The latest ThinkCo report, developed in collaboration with Ikea and CIC Warsaw, shows that 92% of respondents working remotely or in a hybrid model would like to continue doing so. The 2023 global survey reveals that over two-thirds of workers would consider changing jobs if forced to return to the office completely. Certain groups of workers are even more resistant to traditional office work. While 55 percent of men prefer to work from an office, only 25 percent of women feel the same, with 56 percent of women preferring to partially or completely work from home. When considering remote work, it is common to speak of the new work approach amongst the younger generation, or Generation Z. In this group, 63 percent of respondents would prefer remote or hybrid work.

“Offices will have to adapt significantly to attract workers and encourage their participation in office life. They will have to offer spaces that are not ready-made solutions, as we saw five or six years ago, but evolve according to the new reality. Designing office space to cater to various types of work – quiet, creative, and social activities – as well as creating an environment around the entire office building to make it attractive is currently a significant challenge for the office market,” states Chimczak-Bratkowski.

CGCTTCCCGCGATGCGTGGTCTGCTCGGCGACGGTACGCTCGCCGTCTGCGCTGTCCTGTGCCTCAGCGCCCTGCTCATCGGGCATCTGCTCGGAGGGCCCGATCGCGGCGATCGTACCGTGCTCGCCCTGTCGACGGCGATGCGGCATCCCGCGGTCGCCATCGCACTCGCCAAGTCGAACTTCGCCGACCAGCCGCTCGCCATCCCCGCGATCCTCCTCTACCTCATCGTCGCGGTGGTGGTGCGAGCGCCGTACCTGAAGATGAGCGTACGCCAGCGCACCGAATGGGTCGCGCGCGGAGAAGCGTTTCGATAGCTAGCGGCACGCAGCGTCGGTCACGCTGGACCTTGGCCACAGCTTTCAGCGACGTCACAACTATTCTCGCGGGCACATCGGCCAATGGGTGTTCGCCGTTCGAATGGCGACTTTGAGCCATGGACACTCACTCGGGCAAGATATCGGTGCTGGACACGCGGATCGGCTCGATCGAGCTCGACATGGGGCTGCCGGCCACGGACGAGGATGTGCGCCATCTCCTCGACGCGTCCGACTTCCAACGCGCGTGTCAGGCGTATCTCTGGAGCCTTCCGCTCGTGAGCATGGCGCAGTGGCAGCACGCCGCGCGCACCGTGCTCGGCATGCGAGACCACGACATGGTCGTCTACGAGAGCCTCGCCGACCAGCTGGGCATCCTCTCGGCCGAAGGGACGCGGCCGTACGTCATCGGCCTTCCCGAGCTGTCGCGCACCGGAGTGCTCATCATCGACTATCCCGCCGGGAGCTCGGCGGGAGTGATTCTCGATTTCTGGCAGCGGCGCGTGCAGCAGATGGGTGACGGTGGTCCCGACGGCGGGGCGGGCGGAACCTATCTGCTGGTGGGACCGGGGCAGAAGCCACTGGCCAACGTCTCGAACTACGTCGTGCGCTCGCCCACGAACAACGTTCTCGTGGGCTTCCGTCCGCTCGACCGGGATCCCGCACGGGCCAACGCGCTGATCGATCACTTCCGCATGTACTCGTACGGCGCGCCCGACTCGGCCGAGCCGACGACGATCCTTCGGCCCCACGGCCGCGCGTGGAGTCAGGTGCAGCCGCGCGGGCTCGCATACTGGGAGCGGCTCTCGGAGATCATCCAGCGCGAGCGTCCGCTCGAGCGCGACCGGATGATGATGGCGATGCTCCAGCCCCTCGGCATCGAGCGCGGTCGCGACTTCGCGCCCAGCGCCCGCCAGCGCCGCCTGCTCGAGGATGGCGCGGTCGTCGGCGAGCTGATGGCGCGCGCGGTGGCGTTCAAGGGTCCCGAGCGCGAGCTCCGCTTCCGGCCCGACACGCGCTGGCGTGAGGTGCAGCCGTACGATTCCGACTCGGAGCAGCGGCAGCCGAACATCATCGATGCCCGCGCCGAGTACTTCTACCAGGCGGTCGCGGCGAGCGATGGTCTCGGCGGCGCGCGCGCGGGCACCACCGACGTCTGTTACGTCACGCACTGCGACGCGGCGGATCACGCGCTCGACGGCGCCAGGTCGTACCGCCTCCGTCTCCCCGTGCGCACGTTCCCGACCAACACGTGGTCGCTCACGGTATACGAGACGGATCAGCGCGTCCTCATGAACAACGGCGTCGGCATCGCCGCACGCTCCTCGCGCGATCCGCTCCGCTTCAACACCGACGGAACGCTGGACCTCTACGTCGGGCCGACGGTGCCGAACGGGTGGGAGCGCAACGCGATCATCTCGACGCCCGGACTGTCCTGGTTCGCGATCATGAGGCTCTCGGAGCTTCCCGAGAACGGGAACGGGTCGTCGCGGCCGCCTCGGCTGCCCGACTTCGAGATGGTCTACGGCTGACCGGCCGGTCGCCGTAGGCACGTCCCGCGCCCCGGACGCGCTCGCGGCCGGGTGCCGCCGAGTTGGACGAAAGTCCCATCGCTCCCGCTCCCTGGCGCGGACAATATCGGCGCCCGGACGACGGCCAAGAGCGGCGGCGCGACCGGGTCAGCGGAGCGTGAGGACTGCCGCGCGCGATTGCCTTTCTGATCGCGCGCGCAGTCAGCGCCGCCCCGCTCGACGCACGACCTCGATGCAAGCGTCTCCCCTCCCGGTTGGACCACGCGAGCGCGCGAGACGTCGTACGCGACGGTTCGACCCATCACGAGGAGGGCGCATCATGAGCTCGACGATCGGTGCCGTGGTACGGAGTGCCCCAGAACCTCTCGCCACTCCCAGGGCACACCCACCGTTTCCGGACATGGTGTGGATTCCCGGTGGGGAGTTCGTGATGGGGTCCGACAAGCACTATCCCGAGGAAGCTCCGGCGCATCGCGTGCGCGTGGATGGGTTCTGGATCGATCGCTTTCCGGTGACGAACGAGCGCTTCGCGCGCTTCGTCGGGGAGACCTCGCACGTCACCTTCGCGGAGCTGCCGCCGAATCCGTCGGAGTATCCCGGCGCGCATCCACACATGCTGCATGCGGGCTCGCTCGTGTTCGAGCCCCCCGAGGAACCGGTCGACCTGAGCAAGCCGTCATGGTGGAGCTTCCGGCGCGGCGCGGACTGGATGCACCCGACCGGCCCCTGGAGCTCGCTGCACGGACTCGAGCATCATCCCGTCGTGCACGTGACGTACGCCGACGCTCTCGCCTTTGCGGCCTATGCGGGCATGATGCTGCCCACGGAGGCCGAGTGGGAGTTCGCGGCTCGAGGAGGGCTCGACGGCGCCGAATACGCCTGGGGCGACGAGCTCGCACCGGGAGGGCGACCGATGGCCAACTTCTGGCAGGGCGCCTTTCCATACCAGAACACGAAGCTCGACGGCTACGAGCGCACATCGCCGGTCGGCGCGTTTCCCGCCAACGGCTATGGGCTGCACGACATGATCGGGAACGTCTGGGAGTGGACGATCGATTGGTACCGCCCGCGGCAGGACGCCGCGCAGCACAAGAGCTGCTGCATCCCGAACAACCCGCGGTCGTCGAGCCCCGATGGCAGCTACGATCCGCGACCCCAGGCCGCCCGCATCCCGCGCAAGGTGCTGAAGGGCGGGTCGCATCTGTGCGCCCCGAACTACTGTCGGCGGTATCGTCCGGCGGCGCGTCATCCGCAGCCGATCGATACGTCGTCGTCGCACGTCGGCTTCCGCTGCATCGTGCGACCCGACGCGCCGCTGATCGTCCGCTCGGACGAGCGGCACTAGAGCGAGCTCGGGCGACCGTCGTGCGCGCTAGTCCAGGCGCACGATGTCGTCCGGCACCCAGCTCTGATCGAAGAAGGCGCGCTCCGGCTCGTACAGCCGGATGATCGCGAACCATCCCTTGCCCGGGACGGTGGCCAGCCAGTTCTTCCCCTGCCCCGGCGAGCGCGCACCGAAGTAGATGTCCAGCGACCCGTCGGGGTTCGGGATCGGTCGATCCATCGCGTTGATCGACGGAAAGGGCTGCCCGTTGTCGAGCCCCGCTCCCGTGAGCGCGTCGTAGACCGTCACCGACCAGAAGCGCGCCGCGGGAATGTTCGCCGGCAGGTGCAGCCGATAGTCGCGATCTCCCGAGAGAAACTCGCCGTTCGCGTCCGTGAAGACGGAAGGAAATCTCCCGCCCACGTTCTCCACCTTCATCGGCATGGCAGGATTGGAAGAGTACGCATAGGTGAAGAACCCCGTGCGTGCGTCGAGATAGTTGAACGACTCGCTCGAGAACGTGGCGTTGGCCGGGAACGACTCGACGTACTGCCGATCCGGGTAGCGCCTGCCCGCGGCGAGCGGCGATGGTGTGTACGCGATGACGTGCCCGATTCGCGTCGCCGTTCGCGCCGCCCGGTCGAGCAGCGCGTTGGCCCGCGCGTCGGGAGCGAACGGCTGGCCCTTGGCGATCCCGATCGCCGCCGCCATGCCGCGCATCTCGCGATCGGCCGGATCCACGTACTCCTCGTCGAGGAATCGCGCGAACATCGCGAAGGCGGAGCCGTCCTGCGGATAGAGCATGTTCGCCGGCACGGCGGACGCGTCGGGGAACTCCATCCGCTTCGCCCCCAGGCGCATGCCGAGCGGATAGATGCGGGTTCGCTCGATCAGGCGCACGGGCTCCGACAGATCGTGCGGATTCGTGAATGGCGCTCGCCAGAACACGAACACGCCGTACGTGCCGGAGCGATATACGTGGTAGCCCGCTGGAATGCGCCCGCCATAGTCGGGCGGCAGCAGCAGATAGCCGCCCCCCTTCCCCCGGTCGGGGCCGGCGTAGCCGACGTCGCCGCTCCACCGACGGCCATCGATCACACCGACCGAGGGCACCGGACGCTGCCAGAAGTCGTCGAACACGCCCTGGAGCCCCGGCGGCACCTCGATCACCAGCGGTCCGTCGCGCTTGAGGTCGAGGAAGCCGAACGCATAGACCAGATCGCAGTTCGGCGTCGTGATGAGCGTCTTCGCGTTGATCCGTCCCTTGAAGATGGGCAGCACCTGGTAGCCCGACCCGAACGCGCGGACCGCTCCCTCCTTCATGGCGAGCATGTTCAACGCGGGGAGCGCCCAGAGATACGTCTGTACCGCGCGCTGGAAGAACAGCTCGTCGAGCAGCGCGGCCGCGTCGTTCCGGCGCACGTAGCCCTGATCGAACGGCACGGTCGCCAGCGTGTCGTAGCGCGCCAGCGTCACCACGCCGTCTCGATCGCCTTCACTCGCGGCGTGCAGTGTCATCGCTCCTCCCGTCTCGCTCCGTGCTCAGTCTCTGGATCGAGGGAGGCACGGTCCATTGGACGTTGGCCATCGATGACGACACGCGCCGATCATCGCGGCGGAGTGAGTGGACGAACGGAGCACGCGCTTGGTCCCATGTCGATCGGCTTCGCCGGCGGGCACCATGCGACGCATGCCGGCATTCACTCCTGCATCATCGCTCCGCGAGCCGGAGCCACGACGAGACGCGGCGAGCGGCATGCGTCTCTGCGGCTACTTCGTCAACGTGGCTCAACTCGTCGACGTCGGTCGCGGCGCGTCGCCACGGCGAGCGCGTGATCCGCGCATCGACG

The most significant advantage of remote or hybrid work models, according to employees, is avoiding the need for commuting, resulting in saved time and reduced costs. Workers value the convenience of being able to wake up later, work in conditions comfortable for them, and have greater flexibility. The ability to balance work life with duties like child care is also appreciated.